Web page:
Toddler's mom speaks out after daughter diagnosed with deadly tick-borne illness

Deadly tick bite
Rocky Mountain spotted fever death
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INDIANAPOLIS (WTHR) - Lab tests confirm that a Plainfield toddler who died this week tested positive for Rocky Mountain Spotted Fever after getting infected from a tick bite.

The mother of two year-old Kenley Ratliff is now sharing not only her grief, but also a hope, to make other families aware of this rare, yet very real danger.

"Her grace and her presence here on earth, she touched so many people," said Kenley's mom, Kayla Conn. "She lit up everyone's room, just with her personality. She was the sweetest baby ever

Conn is still struggling with how suddenly her daughter went from perfectly healthy to dangerously sick.

"I wake up every day hoping it's a dream and I just hold onto her blanket," Conn said. "We were not expecting to leave the hospital without our baby."

Lab tests now confirm that two-year-old Kenley Ratliff tested positive for Rocky Mountain Spotted Fever, a disease caused by a tick bite.

It's a rare, but real danger - more common in southern states, but also a risk in Indiana.

Like many Hoosiers, Kenley's family weren't aware of it.

"We've never heard of it. Ever," Conn said.

She says Kenley developed symptoms ten days after going camping: first a fever that wouldn't break, then a rash.

Mom says her toddler kept getting worse even after two trips to two different emergency rooms.

"It started out with a fever and I gave her Tylenol pain and fever reducer and instead of her temperature going down, it went up. That's when I took her to the ER. They sent us home with antibiotics and then five days later, she still had her fever and everything and it never went down," Conn explained. "We went to another ER. They said that she had strep and scarlet fever and they sent us home with another antibiotic and then the next day she just wasn't the same."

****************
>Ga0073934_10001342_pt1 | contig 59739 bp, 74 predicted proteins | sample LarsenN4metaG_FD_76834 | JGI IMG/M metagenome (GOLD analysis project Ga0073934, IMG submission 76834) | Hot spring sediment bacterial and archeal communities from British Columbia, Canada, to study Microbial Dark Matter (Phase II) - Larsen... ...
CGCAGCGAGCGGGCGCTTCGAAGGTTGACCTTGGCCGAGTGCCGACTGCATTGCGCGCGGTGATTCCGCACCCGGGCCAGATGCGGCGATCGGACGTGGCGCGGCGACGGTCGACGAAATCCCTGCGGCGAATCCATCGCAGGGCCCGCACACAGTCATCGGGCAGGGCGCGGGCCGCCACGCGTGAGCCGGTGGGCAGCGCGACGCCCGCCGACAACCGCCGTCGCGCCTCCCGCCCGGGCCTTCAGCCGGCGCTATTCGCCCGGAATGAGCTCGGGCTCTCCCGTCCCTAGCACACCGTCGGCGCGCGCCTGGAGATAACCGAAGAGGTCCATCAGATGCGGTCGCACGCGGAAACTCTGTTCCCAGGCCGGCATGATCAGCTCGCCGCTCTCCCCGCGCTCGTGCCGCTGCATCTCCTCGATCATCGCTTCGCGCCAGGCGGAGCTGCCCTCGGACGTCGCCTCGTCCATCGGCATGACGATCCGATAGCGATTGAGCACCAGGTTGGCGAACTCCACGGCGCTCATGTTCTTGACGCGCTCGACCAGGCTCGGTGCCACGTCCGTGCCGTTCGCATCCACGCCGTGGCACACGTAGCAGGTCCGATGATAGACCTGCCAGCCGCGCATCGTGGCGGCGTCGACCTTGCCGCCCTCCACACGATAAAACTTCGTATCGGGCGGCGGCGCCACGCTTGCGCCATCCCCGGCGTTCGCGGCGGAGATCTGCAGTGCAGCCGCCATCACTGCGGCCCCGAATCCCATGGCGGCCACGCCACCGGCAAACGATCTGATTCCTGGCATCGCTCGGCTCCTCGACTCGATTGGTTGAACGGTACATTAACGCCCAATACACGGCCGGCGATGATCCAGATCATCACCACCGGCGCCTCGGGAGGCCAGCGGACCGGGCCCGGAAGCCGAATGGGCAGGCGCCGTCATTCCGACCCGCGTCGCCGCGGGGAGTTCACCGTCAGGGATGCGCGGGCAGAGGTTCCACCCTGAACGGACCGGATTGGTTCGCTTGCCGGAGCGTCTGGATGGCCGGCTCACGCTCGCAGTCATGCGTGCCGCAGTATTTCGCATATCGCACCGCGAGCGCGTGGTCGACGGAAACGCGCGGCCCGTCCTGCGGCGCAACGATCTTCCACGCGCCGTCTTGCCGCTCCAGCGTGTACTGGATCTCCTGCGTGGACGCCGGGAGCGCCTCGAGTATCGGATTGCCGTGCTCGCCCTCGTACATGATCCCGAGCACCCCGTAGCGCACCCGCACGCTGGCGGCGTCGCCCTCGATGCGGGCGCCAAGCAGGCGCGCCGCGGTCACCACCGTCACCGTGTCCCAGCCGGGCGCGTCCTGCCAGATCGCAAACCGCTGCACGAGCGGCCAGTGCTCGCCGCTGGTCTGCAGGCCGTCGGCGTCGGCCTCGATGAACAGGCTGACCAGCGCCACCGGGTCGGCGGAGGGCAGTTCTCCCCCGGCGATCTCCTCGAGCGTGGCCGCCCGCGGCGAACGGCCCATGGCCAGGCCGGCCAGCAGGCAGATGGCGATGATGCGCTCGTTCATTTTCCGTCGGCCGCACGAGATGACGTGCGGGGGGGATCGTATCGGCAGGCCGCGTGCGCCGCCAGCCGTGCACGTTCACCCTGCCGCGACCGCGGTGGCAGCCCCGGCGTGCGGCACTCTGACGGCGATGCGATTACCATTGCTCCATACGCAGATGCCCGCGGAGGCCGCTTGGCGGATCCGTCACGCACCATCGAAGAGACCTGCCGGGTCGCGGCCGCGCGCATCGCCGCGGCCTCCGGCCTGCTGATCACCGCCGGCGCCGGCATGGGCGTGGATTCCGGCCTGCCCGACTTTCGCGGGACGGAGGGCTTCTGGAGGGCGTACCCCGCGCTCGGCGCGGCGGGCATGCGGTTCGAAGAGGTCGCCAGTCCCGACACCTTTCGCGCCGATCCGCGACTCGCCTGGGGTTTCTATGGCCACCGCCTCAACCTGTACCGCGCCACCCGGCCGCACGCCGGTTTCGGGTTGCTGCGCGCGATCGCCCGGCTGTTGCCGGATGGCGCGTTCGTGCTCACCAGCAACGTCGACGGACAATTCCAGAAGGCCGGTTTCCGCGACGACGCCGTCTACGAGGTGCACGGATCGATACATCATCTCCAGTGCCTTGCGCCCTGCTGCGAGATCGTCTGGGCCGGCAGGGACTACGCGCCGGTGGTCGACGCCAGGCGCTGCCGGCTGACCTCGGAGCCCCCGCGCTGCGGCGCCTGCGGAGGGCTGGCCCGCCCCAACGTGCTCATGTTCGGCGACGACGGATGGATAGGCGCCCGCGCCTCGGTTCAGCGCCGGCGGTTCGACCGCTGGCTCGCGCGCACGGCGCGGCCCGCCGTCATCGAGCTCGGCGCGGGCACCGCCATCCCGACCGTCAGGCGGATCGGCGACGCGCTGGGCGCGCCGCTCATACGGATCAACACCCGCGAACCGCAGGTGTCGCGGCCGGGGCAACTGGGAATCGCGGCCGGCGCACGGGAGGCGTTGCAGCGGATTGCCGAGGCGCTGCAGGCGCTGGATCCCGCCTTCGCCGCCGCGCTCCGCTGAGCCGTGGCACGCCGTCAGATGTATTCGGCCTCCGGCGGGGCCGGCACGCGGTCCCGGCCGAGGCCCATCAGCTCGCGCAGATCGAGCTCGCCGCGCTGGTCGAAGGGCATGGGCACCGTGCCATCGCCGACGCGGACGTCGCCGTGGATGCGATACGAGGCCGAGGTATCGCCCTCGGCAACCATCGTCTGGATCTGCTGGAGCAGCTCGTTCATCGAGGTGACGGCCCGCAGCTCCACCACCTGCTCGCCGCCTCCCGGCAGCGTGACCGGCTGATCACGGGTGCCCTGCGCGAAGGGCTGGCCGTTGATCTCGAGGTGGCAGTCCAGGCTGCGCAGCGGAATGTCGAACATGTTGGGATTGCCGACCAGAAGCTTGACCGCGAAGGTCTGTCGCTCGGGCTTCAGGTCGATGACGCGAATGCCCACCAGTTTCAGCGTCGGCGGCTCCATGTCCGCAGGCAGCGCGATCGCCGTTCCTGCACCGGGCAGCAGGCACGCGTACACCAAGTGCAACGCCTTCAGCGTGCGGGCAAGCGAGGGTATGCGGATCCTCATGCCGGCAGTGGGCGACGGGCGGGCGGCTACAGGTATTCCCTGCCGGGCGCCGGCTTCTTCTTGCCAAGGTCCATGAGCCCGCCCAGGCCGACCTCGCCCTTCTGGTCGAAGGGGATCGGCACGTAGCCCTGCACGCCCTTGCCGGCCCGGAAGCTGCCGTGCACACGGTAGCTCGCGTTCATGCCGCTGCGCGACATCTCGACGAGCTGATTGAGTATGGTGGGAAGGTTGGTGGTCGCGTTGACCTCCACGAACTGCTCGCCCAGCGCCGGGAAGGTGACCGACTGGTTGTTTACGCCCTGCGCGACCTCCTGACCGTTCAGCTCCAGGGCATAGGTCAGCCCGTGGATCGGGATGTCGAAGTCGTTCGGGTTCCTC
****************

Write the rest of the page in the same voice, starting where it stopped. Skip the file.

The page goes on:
That's when they went to Riley Children's Hospital at IU Health and doctors there suspected a tick-borne illness.

Dr. Chandy John, a pediatric infectious disease specialist at Riley, says Kenley, after just a few days, was in the advanced stages of Rocky Mountain Spotted Fever.

"I did immediately suspect it because that and some lab values that she had and some other things on her exam put it together, it was a fairly classic case but we haven't seen that much in Indiana, so I think it was tough to suspect earlier on," Dr. John said. "As soon as we saw her, we put her on doxycycline. But the longer you wait, the less likely patients are to respond to treatment so it's tough to know if treatment made a difference at all in this case because she had come in a pretty advanced state of disease."

"It takes one antibiotic to cure it and by that time, it was too late," Conn said.

Kenley died on Sunday.

Even in her grief, her mom is now trying to make other families aware of tick dangers.

Her story, after being shared by family friends on Eyewitness News, is now being shared nationwide on social media and on the national media.

"We are sharing our story with as many people as we can to make this known," Conn said, "because we would never want anyone else to go through what we're going through and if it's something that they can catch early on, that's another life saved. Someone contacted me on Facebook and she already saved at least one life that we know of because they knew what to look out for."

It's a mission she never wanted, but one that's now motivated by her angel.

"This is her purpose," Conn said. "She is our hero."

The family is planning a Celebration of Life for Kenley on Saturday from 3-8pm at Hazelwood Christian Church in Clayton.

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